by Esther Kang
Bridges of Memory
Wherever Timuel Black goes in Bronzeville, people recognize and greet him. Be it enjoying a meal at Pearl’s Place or walking through the halls of DuSable High School, his alma mater, Black is a fixture on the South Side of Chicago, where he has lived his entire life. “When you’ve been around as long as I have, you meet a lot of people,” says Black, who turned 90 in December.
But age has little to do with the community’s embrace of the activist, educator, and historian, who has turned his talent and experience to a remarkable publishing project called Bridges of Memory. An oral history of the black migration to Chicago from the Deep South that began around World War I, the series, projected to encompass three books, began with the appearance of the first volume in 2003. In 2008, the second volume—Bridges of Memory: Chicago’s Second Generation of Black Migration (Northwestern University Press)—appeared in paperback, and Black is hopeful that the final installment will appear early in 2009.
Black’s chronicle unfolds through a series of interviews with both prominent and little-known African Americans. “The history of blacks in Chicago had not been written in the way I wanted,” says Black, a grandchild of former slaves from Alabama. “I wanted to tell the stories through the voices and memories of the people who lived them.”
Michael Flug, the senior archivist for the Vivian G. Harsh Research Collection of Afro-American History and Literature at the Woodson Regional Library, calls the Bridges series “a landmark work that turns a mirror on the city’s past and gazes at what the future might be if there were greater equality.”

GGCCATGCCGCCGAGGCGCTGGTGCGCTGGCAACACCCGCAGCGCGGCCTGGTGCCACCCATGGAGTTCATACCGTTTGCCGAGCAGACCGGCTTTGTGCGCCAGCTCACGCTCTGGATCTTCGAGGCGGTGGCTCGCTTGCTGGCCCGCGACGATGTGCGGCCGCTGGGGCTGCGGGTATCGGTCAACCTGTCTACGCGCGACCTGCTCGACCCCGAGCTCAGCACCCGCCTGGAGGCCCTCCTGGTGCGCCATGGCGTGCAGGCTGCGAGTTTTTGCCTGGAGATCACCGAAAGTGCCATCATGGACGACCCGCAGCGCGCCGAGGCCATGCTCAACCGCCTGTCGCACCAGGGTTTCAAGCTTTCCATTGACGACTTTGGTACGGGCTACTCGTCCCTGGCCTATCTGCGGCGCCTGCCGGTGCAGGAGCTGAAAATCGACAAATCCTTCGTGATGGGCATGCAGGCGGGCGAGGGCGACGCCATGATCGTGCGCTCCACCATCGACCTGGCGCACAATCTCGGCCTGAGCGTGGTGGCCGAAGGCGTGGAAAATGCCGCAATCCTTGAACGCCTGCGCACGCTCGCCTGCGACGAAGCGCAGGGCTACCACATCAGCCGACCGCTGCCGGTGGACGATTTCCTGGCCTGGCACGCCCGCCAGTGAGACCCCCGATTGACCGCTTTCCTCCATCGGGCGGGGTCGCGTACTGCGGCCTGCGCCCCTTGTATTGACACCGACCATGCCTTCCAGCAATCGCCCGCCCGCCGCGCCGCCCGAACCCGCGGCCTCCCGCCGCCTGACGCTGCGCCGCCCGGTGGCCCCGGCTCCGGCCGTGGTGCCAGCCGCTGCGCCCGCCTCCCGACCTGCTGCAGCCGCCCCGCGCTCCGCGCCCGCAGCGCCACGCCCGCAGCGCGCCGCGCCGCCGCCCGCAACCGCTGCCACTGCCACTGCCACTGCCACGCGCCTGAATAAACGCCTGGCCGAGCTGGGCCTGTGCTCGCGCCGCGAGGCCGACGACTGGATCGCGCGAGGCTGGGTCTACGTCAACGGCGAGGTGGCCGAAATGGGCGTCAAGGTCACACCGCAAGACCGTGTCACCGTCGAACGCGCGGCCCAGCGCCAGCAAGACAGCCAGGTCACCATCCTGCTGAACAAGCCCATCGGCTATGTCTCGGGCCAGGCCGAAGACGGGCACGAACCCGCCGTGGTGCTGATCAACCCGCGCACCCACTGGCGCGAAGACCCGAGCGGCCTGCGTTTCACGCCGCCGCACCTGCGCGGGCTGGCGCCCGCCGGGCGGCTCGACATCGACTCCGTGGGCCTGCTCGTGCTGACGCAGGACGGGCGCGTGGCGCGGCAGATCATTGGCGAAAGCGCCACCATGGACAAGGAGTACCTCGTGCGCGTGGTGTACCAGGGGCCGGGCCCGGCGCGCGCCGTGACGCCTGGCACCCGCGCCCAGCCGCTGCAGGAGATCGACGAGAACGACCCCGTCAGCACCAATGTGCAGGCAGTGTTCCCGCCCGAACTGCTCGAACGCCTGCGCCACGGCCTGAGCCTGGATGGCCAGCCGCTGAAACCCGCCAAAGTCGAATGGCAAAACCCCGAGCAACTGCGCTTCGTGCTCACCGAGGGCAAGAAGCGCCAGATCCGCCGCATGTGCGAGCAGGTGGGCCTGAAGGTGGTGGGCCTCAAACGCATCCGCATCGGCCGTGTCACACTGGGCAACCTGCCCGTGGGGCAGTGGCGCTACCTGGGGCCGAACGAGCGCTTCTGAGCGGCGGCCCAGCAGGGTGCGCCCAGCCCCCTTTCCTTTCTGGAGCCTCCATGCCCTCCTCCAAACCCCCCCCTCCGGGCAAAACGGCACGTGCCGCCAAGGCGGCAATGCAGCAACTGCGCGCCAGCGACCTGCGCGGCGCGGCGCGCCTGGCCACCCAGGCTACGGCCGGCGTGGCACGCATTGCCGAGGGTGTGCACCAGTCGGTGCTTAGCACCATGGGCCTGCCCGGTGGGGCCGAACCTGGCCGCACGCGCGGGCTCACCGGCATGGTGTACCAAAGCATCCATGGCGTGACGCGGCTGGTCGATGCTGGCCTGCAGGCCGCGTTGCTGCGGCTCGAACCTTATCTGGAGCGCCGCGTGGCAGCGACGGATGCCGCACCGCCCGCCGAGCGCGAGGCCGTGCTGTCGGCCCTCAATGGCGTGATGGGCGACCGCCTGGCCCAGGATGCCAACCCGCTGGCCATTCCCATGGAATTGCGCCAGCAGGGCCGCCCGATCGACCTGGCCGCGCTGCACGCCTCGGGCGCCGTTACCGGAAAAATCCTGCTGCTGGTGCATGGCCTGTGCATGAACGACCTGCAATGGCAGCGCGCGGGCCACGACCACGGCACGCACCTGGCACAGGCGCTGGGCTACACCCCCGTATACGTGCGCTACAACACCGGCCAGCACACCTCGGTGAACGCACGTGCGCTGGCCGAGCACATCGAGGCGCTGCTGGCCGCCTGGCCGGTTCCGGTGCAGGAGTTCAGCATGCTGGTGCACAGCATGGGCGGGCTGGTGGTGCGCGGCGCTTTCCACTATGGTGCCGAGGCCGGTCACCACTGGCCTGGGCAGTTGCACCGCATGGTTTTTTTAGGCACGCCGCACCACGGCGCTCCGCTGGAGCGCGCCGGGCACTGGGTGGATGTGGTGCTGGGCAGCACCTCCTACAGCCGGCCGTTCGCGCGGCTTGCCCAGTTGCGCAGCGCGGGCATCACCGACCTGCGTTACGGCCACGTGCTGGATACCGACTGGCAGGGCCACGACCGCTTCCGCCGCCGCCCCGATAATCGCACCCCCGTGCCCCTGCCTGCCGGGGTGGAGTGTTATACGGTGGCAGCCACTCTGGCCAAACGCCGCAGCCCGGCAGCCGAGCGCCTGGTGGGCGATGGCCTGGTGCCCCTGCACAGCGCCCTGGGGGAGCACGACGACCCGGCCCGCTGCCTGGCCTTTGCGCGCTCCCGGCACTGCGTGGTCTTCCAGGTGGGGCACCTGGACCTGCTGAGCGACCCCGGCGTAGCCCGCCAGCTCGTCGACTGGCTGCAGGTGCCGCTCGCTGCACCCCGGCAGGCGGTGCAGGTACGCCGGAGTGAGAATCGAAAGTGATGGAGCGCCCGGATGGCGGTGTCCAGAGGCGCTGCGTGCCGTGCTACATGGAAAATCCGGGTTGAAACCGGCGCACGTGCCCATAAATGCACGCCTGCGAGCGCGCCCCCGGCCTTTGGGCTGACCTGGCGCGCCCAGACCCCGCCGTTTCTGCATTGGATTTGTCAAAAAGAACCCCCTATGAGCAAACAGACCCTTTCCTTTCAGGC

Black is also a longtime educator who has taught in the Chicago Public Schools as well as the City Colleges of Chicago. He has fought for equal housing, served as an adviser to the Rev. Dr. Martin Luther King Jr., and led the Chicago contingent to the 1963 March on Washington. In 1983 he headed the campaign to register more than 250,000 voters here—voters who helped elect Harold Washington as the city’s mayor. So it’s no surprise that in 1991, when a community organizer named Barack Obama returned to Chicago with a Harvard law degree, he sought advice from Black. Seventeen years later, on November 4, 2008, Black and his wife, Zenobia, watched the election coverage in their home with friends. “When we learned that he had made it, that there was no turning back, the house just went wild,” Black remembers.
Still tireless as he completes his ninth decade, Black sits on the boards of or advises numerous organizations, including the Jazz Institute of Chicago and the Chicago Center for Urban Life & Culture, among others. He also writes a column for Lakefront Outlook, a weekly community newspaper covering Bronzeville. “The breadth of Tim’s experience fools even Tim,” says Flug, who has known Black for more than 20 years. “He’s a humble man, but it’s hard for anybody to comprehend everything he’s done. Tim really is a Renaissance man.”